Your local U.S. police department has likely already turned to surveillance cameras that can automatically read all visible license plates on passing cars. Such license plate readers can do more than help find stolen vehicles or robbers' getaway cars—they have begun to transform law enforcement by allowing officers to home in on criminal hideouts by tracking crime patterns over time. But that powerful capability goes hand-in-hand with worries about the privacy of ordinary, law-abiding citizens as police departments store license plate and location information for longer periods of time.
As many as 70 percent of local U.S. police departments already use license plate reader systems, according to a new RAND report. The technology first pioneered by the UK in the 1990s to fight Irish Republican Army terrorism has since become popular among U.S. law enforcement, mainly for the purpose of tracking down stolen vehicles. Yet police departments are discovering that the technology, combined with growing license plate databases, can also rapidly identify suspect vehicles in the vicinity of a crime or help figure out the centers of criminal activity such as "chop shops" dealing in stolen vehicles.
"License plate readers are a relatively new technology that can be used to help investigate almost any type of crime," said Keith Gierlack, researcher at RAND and lead author on the study, in a press release. "But there are important issues, particularly about privacy, that must be addressed before this tool can reach its full potential."
The systems use both infrared and visible-light cameras to scan surrounding areas for license plates on passing cars, as well as character recognition software that can read and identify the plates. Such systems can then compare license plate information with a "hotlist" of plates related to criminal activity to determine if it should send an alert to a human police officer along with a photo of the suspect vehicle.
Having an automated system has acted as a "force multiplier" by allowing individual police officers to effectively do the sleuthing work of dozens. One police officer in Montgomery County, Md. used the license plate reader technology to scan more than 48,000 vehicles in 96-hour periods across 27 days, enabling the officer to issue 255 traffic citations, identify 26 drivers with suspended licenses, catch 16 vehicle-emissions violators, find four stolen vehicles, and identify one expired license plate.
Certain U.S. cities that have deployed license plate readers as part of their surveillance camera systems have also improved their crime-fighting stats. For instance, New York City made 31 percent more arrests for grand larceny auto in the first quarter of 2011 compared to the same period in 2010. Sacramento, California credits the technology with helping the city drop to number 13 from number 6 in per capita auto theft nationally.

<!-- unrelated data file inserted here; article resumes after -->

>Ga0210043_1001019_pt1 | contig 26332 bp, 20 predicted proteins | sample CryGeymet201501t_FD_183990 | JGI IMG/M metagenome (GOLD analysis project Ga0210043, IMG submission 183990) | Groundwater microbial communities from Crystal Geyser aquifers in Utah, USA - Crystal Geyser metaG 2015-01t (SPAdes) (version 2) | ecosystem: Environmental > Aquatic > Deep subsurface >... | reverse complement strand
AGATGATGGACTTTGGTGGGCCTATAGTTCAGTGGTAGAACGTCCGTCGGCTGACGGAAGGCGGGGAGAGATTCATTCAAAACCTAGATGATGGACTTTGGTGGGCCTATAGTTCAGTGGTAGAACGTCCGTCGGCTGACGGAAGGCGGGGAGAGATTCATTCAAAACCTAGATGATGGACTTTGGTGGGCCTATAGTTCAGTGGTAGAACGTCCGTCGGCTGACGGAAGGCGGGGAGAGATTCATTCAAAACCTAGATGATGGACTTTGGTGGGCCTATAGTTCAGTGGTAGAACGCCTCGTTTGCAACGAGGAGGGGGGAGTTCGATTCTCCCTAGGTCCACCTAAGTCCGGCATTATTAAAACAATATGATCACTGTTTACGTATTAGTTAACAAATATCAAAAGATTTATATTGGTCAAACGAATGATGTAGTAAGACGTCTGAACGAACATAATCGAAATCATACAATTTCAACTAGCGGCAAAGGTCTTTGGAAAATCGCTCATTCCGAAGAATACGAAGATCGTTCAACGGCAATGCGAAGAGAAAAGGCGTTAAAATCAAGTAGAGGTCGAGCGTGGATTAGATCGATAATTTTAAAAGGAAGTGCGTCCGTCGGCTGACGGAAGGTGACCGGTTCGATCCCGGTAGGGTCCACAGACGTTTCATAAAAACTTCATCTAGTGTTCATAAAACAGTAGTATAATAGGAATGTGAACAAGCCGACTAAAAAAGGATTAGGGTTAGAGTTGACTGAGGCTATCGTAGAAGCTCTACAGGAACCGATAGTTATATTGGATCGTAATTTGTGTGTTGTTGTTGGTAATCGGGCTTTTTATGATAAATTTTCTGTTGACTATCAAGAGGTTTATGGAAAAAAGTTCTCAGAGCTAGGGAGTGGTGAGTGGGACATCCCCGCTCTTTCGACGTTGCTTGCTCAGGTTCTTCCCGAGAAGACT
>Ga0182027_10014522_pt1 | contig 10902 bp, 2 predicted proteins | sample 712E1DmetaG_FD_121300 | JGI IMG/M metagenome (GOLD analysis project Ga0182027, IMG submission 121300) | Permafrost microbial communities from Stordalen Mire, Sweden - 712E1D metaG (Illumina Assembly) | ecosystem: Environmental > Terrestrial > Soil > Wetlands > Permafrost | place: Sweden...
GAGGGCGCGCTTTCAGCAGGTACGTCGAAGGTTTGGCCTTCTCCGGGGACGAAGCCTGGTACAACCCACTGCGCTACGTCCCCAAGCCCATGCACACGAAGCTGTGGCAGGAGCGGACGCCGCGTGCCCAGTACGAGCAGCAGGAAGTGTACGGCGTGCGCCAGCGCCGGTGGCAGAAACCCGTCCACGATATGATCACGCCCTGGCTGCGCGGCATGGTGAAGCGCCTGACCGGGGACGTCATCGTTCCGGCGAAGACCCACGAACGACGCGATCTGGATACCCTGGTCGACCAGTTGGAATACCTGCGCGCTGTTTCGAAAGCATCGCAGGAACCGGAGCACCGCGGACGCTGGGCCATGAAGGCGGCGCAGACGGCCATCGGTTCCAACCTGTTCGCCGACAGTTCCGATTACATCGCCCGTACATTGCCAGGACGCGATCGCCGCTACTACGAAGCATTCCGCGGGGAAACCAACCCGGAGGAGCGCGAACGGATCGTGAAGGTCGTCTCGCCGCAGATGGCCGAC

License plate readers don't come cheap at a cost of US $10,000 to $25,000 per vehicle-mounted unit, or up to $100,000 for bridge mounted fixed sites. Police departments must also have the computer servers and other IT infrastructure to support the database "hotlists" of license plates. The systems also have limitations based on how often databases get updated and how long police departments hold onto license plate information. Misidentifications can occur with identical license plate numbers for vehicles from different states—a problem in particular with vanity license plates.
Still, the number of U.S. law enforcement agencies using the technology has jumped dramatically in the past several years. Just 19 percent of agencies surveyed in 2007 said they had used license plate readers. But 71 percent of agencies said they had it by 2012, and 85 percent said they planned to acquire it or expand their use of it.
Such a powerful tracking tool that relies on building a database of license plates over time—many of which belong to law-abiding citizens—has naturally raised concerns about violations of individual privacy. Police departments could theoretically track the driving patterns and habits of non-criminal motorists.
Policies about the usage of the technology vary according to state and local law enforcement. Individual states such as New Hampshire have passed laws restricting police usage of license plate readers to specific circumstances. Individual police departments have different policies about how long to hold onto license plate information.
The Fourth Amendment that protects "the security of one’s privacy against arbitrary intrusion of the police" should theoretically cover concerns about license plate readers. But U.S. Supreme Court decisions about individual rights to privacy based on location have either been conflicting or left key issues unresolved. The RAND report suggests that Fourth Amendment-based lawsuits challenging the technology's usage seem "inevitable" in the near future.
Jeremy Hsu has been working as a science and technology journalist in New York City since 2008. He has written on subjects as diverse as supercomputing and wearable electronics for IEEE Spectrum. When he’s not trying to wrap his head around the latest quantum computing news for Spectrum, he also contributes to a variety of publications such as Scientific American, Discover, Popular Science, and others. He is a graduate of New York University’s Science, Health & Environmental Reporting Program.